EU focuses on a greener and more sustainable economy for Angola

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The European Union ambassador in Angola said in an interview with LUSA that funds are currently underway for the coming years.

To date, more than EUR 130 million has been allowed under the European Development Fund and they are now “working with the plan for the next six to seven years,” Seppen said.

Without giving details about the budget, Jeanette Seppan indicated that financial programming would serve a “more sustainable, more flexible economy to support Angola towards Greyoner” and should start implementing it in the first half of this year.

The partnership with Angola derives from the so-called “joint path”, the broad framework on which institutional relations between the European bloc and the African country are based, and which includes political, economic and social aspects.

The European Union’s support for economic diversification and, currently, the fight against the Kovid-19 epidemic, are among important topics, for example, programs aimed at good governance and human security, with the aim of institutional capacity building or in food vulnerability for families. As is currently happening in southern Angola due to drought.

Pointing to an economic partnership with the SADC (Southern African Community), the European Ambassador stated, “The work we do is aimed at the most direct beneficiaries to an institutional framework, which integrates Angola into international and regional trade Involve ministries to support. ” Whose accession process is supported by the European Union as an example.

In this context, training programs are being developed at the ministerial level on a “broad” theme to reduce dependence on the oil sector and develop the agro-industrial sector.

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Jeanette Seppen said that any reform “takes a long time” to appear, but “things are moving forward” and that the EU’s programs are also about moving as soon as possible.

“We are in a very difficult time to attract investors, but we are confident in the process and we will continue to help Angola get out of this crisis situation,” he said.

Another area that gives priority to the European Union is combating the Kovid-19 epidemic, in which European authorities “continue to show all the solidarity” that the disease has shown.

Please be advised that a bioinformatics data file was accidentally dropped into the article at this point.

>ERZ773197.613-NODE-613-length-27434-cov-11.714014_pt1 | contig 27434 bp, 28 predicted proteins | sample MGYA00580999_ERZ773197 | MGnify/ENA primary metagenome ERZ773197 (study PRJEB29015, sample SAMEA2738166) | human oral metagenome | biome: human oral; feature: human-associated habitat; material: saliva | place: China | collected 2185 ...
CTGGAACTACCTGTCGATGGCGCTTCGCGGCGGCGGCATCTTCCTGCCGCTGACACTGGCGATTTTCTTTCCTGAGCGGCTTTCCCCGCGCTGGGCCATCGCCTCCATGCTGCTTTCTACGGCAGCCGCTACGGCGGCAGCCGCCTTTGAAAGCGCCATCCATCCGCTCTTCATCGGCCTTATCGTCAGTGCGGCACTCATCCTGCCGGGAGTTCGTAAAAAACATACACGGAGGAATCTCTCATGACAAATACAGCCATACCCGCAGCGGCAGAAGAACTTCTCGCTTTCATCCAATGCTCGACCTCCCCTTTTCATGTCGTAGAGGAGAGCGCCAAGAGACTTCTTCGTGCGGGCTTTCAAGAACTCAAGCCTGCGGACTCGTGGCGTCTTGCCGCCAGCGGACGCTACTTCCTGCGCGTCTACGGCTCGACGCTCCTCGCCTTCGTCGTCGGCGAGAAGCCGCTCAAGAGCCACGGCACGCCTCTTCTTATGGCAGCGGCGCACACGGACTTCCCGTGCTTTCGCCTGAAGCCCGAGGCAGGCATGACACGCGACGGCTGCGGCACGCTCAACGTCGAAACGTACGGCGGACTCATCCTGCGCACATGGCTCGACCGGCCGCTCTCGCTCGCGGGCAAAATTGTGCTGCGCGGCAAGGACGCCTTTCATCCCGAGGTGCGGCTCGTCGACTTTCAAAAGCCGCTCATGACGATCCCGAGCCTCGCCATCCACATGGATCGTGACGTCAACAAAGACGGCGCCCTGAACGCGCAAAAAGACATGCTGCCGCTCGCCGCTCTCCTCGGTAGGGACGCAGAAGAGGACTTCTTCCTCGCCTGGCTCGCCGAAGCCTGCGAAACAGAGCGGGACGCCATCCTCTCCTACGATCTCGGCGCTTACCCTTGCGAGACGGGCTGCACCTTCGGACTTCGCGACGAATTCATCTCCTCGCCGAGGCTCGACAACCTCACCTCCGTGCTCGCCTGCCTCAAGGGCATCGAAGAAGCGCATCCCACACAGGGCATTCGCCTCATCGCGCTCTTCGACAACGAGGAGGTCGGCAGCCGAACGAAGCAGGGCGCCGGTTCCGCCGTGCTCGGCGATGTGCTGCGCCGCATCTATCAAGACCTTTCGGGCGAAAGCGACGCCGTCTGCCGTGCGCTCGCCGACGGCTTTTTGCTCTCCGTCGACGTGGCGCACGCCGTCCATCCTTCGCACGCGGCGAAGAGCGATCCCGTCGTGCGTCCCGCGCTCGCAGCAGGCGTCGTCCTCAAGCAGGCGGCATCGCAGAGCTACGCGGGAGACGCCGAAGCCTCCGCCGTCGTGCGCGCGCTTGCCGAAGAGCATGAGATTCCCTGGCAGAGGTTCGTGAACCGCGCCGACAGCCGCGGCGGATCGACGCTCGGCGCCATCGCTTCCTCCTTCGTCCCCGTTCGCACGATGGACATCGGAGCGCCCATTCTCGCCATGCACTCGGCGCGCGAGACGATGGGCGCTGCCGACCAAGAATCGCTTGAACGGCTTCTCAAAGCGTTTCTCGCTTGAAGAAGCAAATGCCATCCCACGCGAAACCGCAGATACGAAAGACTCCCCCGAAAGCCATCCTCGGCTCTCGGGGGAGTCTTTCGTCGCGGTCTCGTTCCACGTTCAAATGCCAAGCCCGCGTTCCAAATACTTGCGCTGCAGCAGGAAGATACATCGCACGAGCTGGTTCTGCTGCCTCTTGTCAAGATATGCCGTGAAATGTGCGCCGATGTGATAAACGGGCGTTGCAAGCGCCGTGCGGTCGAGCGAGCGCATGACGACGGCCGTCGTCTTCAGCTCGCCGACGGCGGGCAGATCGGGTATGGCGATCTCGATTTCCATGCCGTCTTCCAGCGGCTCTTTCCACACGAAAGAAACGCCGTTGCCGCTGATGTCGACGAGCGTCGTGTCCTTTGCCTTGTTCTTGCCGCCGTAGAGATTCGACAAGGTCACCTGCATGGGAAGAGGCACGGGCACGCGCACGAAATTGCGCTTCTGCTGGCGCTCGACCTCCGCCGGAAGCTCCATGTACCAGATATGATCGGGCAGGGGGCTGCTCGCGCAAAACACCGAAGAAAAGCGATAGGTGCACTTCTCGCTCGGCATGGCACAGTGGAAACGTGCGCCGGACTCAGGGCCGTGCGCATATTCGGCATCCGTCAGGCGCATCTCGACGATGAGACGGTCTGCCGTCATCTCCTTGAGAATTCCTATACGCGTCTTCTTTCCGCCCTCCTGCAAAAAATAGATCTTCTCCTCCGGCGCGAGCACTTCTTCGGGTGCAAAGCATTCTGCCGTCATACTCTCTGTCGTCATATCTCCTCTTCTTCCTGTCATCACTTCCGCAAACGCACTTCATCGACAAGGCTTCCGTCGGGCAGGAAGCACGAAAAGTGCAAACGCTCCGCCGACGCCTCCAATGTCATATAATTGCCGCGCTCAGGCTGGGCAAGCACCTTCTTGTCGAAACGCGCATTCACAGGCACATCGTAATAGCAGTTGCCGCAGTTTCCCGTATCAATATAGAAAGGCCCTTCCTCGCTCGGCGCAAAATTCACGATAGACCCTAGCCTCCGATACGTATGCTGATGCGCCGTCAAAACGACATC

“Last year, the European Union already provided 20 million euros of budget support for efforts to fight the epidemic and donated biosecurity materials and is also an important partner in Kovacs, of which Angola is a part”, European Emphasized the Union Ambassador.

Jeanatte Seppen said the Angolan government was negotiating a loan of 50 million euros with the European Investment Bank (EIB) to respond to the epidemic, which could include the purchase of vaccines, stressing that “The partnership remains solid, maintaining high. Level meeting, albeit virtual.

At the United Nations (UN) last week’s postponement of the United Nations (UN) transition from a least advanced country to Angola, with European approval, the ambassador said the current situation, given the category of escalation “in the coming years.” Did not seem to be the best solution. ”

“That is why the European Union supported Angola’s request to postpone this situation for three years. We will continue our dialogue with the government to see how we best use these three years Can, so that when we meet in 2024 it can graduate. ” , “Jeanette Seppen said.

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The United Nations General Assembly on Thursday accepted a proposal to extend Angola’s rise from the List Developed Country category to 2024, with the United Nations, the European Union and the United States reiterating support for the country.

Angola’s category increase was set for February 2021, but has now been postponed for three years, due to the country’s socioeconomic vulnerability, the difficulties faced by the Kovid-19 epidemic many times, “persistently recurring economic Recession ”and lack of economic diversification.

Sarah Gracie

About the author: Sarah Gracie

Sarahis a reporter covering Amazon. She previously covered tech and transportation, and she broke stories on Uber's finances, self-driving car program, and cultural crisis. Before that, she covered cybersecurity in finance. Sarah's work has appeared in The Wall Street Journal, Bloomberg, Politico, and the Houston Chronicle.

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